# Homework Help: Special relativity of a triangle

1. Oct 7, 2007

### Niles

1. The problem statement, all variables and given/known data
In rest, a triangle has sides 1, 1 and sqrt(2). Find the angles of the triangle. when it moves with speed c/2.

3. The attempt at a solution

I have found u_y and u_x - it's sin(45)*c/2 and cos(45)*c/2 - so I get the angles to be 45, 45 and 90 like before - but that can't be true?

2. Oct 7, 2007

### Staff: Mentor

How is the triangle oriented with respect to the direction of motion? (I presume that it moves in the +x direction, parallel to one of the sides of length 1.) Which sides undergo Lorentz contraction? What are the observed lengths of the sides parallel and perpendicular to the x-axis? Use that to calculate the new angles.

3. Oct 7, 2007

### Niles

It moves in the direction of the longest side - so in 45 degrees.

Then both sides undergo Lorentz-contradiction - but since the speed before is 0, the Lorentz-factor is 1?

4. Oct 7, 2007

### Staff: Mentor

If I understand you correctly (a diagram would be nice!) the long side is on the x-axis (the direction of motion) and the other sides angle upwards and meet at a vertex along the y-axis.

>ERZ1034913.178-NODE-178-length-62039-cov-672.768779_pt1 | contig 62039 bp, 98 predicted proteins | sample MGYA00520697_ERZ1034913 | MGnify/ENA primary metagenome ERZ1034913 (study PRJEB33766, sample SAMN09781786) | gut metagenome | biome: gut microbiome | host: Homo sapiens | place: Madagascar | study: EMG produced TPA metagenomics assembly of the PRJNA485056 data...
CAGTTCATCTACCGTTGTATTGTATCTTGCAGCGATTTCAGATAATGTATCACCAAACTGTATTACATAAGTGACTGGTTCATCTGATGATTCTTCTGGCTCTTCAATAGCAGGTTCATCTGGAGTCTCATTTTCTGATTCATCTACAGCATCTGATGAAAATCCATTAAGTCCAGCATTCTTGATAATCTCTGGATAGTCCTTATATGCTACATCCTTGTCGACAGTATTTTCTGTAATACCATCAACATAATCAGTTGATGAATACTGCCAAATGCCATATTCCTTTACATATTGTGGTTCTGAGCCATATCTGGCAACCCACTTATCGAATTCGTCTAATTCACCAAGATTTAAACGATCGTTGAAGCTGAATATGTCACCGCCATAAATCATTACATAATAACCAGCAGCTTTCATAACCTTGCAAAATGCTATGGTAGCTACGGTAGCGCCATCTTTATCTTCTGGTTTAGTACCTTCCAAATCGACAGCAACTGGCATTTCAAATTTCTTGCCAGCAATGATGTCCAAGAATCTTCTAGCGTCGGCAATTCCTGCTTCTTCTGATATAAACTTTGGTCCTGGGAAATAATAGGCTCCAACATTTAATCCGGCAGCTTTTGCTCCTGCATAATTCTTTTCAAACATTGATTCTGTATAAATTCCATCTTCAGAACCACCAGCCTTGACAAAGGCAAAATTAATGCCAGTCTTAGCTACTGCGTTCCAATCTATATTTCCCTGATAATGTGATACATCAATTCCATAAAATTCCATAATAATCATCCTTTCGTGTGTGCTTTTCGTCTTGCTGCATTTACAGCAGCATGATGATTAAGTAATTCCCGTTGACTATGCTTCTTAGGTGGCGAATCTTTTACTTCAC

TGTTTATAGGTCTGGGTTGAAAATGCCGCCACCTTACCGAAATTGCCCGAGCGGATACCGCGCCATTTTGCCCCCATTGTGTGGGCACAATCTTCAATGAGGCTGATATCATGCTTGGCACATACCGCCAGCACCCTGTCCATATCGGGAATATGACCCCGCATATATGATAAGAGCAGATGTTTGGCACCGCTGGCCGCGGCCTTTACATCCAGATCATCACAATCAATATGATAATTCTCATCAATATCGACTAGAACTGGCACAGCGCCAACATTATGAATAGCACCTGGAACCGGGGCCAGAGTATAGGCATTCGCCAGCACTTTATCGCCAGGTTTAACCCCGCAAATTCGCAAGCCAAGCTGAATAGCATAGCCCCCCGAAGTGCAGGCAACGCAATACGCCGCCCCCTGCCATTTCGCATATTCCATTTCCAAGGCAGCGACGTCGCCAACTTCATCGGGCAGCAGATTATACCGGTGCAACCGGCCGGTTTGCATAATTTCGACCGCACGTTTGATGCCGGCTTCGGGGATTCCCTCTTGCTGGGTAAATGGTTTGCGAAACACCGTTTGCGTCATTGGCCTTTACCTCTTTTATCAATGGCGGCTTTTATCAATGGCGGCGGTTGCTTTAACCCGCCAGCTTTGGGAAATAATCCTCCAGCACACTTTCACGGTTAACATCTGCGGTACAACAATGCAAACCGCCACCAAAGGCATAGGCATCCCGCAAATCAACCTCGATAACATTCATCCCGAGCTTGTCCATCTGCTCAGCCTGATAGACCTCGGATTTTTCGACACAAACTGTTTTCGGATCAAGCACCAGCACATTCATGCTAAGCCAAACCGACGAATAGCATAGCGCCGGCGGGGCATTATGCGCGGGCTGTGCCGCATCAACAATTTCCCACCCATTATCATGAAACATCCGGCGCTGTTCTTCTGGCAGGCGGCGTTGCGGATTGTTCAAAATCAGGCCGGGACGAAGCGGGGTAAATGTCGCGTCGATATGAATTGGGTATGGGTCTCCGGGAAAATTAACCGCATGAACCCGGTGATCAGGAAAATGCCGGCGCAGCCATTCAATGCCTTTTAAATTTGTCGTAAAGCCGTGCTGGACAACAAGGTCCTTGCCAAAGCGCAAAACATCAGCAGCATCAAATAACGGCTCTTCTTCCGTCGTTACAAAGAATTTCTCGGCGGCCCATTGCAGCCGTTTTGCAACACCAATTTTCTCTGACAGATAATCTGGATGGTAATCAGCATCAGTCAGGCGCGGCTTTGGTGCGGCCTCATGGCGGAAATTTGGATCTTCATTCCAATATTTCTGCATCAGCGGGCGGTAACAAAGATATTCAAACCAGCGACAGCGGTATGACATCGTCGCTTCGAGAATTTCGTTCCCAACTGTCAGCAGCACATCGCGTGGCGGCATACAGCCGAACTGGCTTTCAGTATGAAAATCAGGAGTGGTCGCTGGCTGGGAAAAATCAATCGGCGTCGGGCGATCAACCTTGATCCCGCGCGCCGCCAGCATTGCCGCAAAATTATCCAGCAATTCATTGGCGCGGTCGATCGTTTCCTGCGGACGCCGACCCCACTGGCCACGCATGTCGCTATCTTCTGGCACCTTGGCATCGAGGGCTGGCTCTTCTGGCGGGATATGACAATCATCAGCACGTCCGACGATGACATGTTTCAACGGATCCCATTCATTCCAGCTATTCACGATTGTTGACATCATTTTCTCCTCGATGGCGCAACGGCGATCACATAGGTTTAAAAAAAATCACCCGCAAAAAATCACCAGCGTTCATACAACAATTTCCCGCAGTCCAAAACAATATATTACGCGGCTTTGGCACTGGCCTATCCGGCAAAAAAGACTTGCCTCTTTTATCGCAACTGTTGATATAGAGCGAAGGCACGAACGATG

The proper dimensions of the triangle are as given: 1, 1, sqrt(2). From the moving frame, what is the gamma factor? (It's not 1!)

So, does the height of the triangle change? Does the length of the long side change? Draw yourself a diagram of the triangle as seen in the moving frame and recompute the angles.

5. Oct 7, 2007

### Niles

I believe the diagram is as attached.

The Lorentz-factor in the moving frame is 1/sqrt(1-v^2/c^2), where v = c/2.

So gamma = 2/sqrt(3), and the sides are L = L_0 * gamma?

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6. Oct 7, 2007

### Staff: Mentor

Can I assume that it's moving along the x-direction? (And not parallel to the long side, as stated earlier.)

Good.

Yes.
No. The side parallel to the direction of motion will appear contracted: L = L_0/gamma.